The Assault of Suicide-Bombers in Pakistan and Afghanistan
During the past year, al-Qaeda and the Taliban have apparently decided to shift the focus of their suicide actions to the Pakistan-Afghanistan theater. That does not mean that al-Qaeda and its affiliates have abandoned the use of suicide terror in other places, and they continue to carry out suicide attacks elsewhere, especially in Iraq and recently even in Algeria.
Still, the resort to this mode of action in Pakistan and Afghanistan is clearly on the rise. The murder of Pakistani opposition leader Benazir Bhutto by a suicide assassin represents the peak probably only temporarily of the assault going on in Pakistan for over a year. The previous attempt to kill Bhutto, about two months ago, was also carried out by two suicide bombers who blew themselves up near the convoy taking her from the airport following her return to Pakistan after eight years in exile. They failed in their primary mission but did kill about 150 other people. Another suicide bomber also blew himself up inside a mosque during Eid al-Adha and killed about fifty people. These attacks are a clear manifestation of the severe deterioration in security that Pakistan is experiencing. They also reflect the total rejection of any self-restraint by al-Qaeda and its affiliates, who have no reservations about mass murder even of other Muslims in places of worship during holidays, when any acts of war or bloodshed are strictly forbidden.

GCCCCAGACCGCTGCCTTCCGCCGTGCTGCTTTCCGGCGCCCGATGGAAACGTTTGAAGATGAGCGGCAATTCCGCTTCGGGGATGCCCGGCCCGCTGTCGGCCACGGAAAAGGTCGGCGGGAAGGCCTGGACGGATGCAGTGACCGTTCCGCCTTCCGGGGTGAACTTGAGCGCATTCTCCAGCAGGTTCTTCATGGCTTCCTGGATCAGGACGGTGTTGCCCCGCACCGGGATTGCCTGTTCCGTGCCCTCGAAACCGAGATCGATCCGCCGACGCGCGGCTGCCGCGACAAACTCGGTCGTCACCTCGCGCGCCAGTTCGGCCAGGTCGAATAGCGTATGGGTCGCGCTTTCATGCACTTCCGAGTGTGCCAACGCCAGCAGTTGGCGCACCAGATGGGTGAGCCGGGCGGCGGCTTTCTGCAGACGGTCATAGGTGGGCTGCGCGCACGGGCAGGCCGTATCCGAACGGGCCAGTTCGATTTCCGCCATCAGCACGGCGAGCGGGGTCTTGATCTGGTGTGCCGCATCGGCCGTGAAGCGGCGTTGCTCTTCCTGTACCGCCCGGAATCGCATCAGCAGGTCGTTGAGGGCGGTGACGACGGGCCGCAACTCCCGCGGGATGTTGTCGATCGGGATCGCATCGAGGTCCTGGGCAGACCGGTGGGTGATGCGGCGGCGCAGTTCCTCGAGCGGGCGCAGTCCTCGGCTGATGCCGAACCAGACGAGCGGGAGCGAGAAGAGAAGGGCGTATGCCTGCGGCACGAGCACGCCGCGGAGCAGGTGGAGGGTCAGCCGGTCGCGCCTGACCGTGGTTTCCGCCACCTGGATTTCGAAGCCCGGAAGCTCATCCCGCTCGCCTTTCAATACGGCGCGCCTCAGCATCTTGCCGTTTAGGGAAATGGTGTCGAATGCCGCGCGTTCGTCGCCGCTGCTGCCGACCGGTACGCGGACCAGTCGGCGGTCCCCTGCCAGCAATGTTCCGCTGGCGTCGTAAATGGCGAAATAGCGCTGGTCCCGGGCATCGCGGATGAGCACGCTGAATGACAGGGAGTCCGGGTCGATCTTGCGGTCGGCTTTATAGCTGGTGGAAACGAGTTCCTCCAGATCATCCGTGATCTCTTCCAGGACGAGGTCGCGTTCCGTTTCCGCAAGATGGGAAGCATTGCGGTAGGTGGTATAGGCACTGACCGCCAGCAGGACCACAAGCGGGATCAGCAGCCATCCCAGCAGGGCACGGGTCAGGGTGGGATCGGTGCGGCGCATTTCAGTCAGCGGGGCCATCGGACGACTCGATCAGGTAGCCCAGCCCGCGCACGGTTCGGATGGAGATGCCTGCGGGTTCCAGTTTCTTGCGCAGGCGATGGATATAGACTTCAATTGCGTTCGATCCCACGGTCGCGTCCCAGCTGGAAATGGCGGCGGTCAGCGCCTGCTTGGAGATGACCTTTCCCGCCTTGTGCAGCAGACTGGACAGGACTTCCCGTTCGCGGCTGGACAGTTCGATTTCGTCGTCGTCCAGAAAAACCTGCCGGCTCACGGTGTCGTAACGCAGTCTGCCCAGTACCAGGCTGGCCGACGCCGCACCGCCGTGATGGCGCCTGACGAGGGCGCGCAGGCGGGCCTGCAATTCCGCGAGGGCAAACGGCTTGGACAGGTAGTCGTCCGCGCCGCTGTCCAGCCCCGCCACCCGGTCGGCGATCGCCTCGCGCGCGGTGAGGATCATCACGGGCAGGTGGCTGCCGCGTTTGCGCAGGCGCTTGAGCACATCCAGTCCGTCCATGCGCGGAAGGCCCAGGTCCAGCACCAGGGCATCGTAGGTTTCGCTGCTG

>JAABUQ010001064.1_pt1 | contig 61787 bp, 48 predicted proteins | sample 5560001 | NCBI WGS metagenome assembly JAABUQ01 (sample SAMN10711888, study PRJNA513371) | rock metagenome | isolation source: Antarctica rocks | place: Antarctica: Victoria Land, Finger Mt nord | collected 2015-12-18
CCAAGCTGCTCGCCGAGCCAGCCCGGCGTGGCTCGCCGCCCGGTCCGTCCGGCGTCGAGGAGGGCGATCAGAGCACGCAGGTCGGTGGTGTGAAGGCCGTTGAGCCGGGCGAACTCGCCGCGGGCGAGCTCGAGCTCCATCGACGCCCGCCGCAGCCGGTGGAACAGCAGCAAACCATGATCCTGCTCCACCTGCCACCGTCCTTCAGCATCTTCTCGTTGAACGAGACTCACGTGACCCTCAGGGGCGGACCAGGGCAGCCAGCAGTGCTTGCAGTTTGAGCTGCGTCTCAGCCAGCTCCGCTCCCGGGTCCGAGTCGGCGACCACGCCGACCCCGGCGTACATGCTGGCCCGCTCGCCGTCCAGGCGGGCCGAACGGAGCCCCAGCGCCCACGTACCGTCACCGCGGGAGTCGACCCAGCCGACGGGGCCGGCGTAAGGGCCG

Pakistan, which played a central role in building up the Taliban and indirectly helped al-Qaeda, was itself spared any suicide attacks until 2002, apart from one such bombing in 1995 at the Egyptian consulate in Karachi. And between 2002 and 2006, there were several such attacks each year, some directed against foreigners but most stemming from confessional conflict and directed against the Shi'ite minority. However, in 2007, and especially in the second half of the year, there was a sharp rise in the number of suicide attacks. These were mostly directed against the security forces and other government targets. Thus far, there have been about 50 attacks, resulting in hundreds of casualties. One explanation for this huge escalation is apparently the decision by al-Qaeda and the Taliban to force Pervez Musharraf out of power by attacking him directly or at least destabilizing his regime, because they see him as a collaborator with their enemies in the west, especially the United States. The direct confrontation with Musharraf came to a head in July 2007, following the Pakistani army's assault of the Red Mosque in Islamabad, where Islamic extremists were holed up. That attack led to the deaths of dozens of radicals, including Abdul Rashid Ghazi, who ran the mosque along with his brother Abdul Aziz. In a videotape released after the incident, Usama bin Laden labeled Musharraf an apostate collaborator with the enemies of Islam and called for his liquidation. And in one of his latest videotapes, bin Laden's deputy, Ayman al-Zawahiri, demanded the liquidation of Bhutto. His demand was met, even if it turns out that al-Qaeda was not directly involved, and it can be assumed that bin Laden's appeal will also prompt continuing attempts to answer it.